“Before the company came, we never knew of prostitution. But because men are employed here and spend months without going home, we now have ladies coming from all over the country to offer sexual services at a price,” she said.

“Young boys and men from the area are seeing a different type of life and some are experimenting with them. Young girls from the community are also being tempted. There has been a culture shock.

“This would not have happened if they were offering our children jobs,” she said.

“I don’t understand why the company can’t employ locals if they are qualified.” 

Government responds

Gabriel Masvora, director of communications and advocacy in the  Ministry of Local Government, Public Works and National Housing, said Zimbabwean law stipulates that one is compensated only for improvements on land when moved from communal land, hence the non-compensation for the loss of farming fields.

He confirmed that the ministry received complaints about cracks and dust, but said the company was committed to addressing these concerns. He said Max Mind was planning to tar the road but had committed to pour water on the road surface as a temporary measure to contain the dust. 

Masvora said the ministry was unaware that Chief Nyashanu had received a house from the mine.

He denied that the villagers were coerced into moving by Mavhisa and Chief Nyashanu, arguing that a multistakeholder team was involved in determining how they would be moved. He said the company offered to buy a farm for the villagers so that they would be resettled as a village, but they rejected the offer.

Relocation above board mining company 

Max Minds spokesperson Emmerson Njanjamangezi told The NewsHawks that the relocation exercise was done in a transparent manner and evicted families were fully aware of the implications.

“The families were properly engaged even from the start of exploration so that they were aware of what was taking place in their area. Meetings with the district administrator, traditional leadership and other government departments were held in Shona to brief them on the mine’s intentions,” Njanjamangezi said. 

“The relocation is not something that happened overnight, it took almost a year. The agreement was read through and explained in Shona by the then MP, William Mutomba, and corrections were done until we had a fine document that everyone agreed on.”

Njanjamangezi said the families independently chose where to stay and turned down the company’s offer to buy a farm for them.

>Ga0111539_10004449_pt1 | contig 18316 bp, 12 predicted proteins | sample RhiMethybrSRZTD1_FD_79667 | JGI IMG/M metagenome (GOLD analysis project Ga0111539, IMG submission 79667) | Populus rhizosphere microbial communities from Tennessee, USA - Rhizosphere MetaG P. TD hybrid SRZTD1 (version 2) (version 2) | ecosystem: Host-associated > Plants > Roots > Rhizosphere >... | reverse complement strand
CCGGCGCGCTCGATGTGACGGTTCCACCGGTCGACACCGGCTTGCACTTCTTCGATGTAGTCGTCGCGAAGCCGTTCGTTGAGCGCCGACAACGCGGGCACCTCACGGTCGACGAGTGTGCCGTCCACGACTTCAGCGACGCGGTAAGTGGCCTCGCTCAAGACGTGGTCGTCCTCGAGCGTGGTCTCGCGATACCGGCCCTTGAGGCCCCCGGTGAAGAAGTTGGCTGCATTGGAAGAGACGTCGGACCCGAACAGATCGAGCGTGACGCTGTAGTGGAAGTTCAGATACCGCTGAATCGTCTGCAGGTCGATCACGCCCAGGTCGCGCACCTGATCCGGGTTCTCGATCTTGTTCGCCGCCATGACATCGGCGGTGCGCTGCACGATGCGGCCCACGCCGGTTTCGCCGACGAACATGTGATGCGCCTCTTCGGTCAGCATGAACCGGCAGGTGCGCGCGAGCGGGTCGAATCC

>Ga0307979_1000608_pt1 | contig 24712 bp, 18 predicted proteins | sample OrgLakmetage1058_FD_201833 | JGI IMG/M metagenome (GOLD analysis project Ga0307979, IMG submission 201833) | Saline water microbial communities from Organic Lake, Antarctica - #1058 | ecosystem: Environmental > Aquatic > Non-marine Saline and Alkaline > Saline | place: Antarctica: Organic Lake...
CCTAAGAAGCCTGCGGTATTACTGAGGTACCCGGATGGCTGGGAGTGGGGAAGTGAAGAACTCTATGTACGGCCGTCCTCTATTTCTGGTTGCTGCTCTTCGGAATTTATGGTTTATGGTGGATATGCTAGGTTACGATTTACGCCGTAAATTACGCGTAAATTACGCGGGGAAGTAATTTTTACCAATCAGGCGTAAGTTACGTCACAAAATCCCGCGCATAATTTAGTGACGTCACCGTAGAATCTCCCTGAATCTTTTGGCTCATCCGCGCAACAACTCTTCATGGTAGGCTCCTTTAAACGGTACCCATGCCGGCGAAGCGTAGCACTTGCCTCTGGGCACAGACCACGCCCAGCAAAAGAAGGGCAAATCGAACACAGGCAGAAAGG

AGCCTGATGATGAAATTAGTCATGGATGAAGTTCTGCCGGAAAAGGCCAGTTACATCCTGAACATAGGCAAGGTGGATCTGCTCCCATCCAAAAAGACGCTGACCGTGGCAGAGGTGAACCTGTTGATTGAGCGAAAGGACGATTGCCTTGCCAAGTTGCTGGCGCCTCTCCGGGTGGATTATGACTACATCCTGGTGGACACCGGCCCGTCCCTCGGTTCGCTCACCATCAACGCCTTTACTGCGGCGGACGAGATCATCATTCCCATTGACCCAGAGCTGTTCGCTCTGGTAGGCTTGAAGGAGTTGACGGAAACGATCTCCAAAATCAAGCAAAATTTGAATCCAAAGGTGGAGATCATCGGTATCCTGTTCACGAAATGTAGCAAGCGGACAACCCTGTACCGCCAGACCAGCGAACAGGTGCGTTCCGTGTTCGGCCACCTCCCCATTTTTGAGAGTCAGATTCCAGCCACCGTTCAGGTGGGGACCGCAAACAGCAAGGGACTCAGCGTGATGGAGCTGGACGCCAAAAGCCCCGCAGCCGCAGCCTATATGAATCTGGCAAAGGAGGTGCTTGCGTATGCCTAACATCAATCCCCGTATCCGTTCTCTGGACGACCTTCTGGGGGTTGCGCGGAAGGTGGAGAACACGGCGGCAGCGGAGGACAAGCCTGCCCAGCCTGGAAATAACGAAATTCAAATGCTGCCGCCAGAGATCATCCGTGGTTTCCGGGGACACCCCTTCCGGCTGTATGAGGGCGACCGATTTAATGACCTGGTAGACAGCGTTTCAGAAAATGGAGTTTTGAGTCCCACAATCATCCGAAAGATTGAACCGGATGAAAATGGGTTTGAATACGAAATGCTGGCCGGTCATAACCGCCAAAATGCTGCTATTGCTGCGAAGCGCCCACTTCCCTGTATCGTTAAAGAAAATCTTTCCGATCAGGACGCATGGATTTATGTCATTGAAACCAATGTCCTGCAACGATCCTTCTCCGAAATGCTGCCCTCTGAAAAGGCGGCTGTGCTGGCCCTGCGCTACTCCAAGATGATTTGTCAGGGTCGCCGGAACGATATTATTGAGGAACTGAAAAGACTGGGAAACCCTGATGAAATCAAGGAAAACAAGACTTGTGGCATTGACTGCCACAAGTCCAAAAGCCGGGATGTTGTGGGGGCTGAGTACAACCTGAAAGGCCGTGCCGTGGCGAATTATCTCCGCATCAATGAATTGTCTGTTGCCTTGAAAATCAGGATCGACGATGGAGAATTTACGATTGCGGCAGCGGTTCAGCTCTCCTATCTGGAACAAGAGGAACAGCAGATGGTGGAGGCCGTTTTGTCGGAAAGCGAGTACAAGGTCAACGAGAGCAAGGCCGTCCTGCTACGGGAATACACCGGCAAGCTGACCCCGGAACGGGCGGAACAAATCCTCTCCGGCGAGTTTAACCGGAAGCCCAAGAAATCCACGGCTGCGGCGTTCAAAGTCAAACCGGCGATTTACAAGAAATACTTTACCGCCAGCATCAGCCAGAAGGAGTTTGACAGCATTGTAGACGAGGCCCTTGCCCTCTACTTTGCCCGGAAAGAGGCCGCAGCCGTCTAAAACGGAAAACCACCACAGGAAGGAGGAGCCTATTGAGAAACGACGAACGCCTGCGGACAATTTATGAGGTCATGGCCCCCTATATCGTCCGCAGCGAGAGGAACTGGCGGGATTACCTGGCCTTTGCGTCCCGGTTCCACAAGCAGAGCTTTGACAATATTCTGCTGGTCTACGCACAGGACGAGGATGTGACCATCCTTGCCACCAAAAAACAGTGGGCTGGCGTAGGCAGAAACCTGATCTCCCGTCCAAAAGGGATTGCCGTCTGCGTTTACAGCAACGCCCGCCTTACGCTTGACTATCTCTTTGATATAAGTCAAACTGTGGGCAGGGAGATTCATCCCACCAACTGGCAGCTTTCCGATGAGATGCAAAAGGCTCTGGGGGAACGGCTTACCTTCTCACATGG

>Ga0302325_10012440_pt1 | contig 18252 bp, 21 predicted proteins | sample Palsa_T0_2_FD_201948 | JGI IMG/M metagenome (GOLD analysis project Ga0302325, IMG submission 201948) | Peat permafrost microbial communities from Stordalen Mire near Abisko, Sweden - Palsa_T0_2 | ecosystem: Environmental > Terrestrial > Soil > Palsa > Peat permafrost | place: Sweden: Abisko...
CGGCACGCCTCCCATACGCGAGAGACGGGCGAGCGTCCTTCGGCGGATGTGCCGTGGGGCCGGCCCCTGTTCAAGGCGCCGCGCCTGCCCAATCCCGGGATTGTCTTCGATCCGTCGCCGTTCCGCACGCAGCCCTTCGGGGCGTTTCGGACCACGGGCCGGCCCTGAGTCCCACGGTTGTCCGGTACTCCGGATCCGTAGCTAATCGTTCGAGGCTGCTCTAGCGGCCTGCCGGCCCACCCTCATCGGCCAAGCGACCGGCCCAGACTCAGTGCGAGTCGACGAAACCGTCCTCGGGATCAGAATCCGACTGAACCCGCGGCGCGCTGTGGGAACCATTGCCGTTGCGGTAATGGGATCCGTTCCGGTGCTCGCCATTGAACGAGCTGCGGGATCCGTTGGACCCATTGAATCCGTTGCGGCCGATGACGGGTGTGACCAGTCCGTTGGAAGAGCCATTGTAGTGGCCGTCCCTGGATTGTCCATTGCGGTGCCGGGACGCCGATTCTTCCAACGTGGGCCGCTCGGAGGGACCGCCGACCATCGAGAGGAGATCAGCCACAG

He said those who chose to settle in Murambinda had to abide by council by-laws, which bar the rearing of cattle in the township. 

He said some of the relocated families in the township have gardens for vegetables and green mealies.

“It is also important to note that when relocation started, the mine proposed to buy a farm with irrigation facilities for the relocated families. However, they declined that offer, insisting that they wanted township life,” Njanjamangezi said.

“More importantly, some families who opted to have their houses relocated to Murambinda bought other rural homes closer to the township to relocate their domestic animals.”

Regarding compensation for land, Njanjamangezi said it was unfortunate that the mine does not own fields, adding that communal land is not sold as it belongs to the state.

He confirmed that the company had received “reports of cracks [by] relocated families”. 

“The issues were attended to and sorted out,” Njanjamangezi said.

He said the ownership of the houses was transferred to individual owners last year. 

“Murambinda Rural District Council is processing the title deeds for the 22 relocated families. All the council fees for that have been paid by the mine already,” he said.

The mine said it was aware that dust was a problem due to the increased traffic to and from the mine.

“For now, in consultation with the community, the mine is watering down the road as a temporary dust suppression method. However, there are plans to construct a tarred road when funds permit,” Njanjamangezi said.

He said all the boreholes that were drilled for the community were monitored for more than a year, and results had shown that the water was safe for human consumption.

Max Mind insisted that the mine offered most relocated families employment opportunities. 

“Some turned the offers down and some took up the offer,” Njanjamangezi said.

The company denied that it was giving affected persons the cold shoulder since reassigning Mugova.

Njanjamangezi said new officers had continued regular community interface meetings, which also involved community representatives and traditional leaders.

Why we built a house for Chief Nyashanu’

The company admitted building a house for Chief Nyashanu but said it was not a bribe.

“Sabi Star Mine built a house for Chief Nyashanu in Murambinda. This was part of the traditional rites for Chief Nyashanu in line with the traditional customs of the Buhera community. That is what we were advised during a meeting,” Njanjamangezi said.

“As Sabi Star Mine, it is part of our sustainable business model to blend in the local culture and honour local beliefs and traditions of the community in which we do business.”

Max Mind scoops empowerment award

In 2023, Max Mind Investments was awarded the Zimbabwe Excellence Award for Community Empowerment and Social Leadership at the seventh Zimbabwe ESG (Environmental, Social and Governance) Report Awards ceremony, held in Harare on 24 November.  

The company is credited for: upgrading a 31km earth road from Gaza to Mukubu; building houses for relocated villagers and compensating them; employing workers from nearby communities; building the Mukubu Health Centre for the community; painting local schools; and drilling boreholes at schools and in the community.

But for villagers like Siboniso Komboni, the disadvantages far outweigh the benefits. DM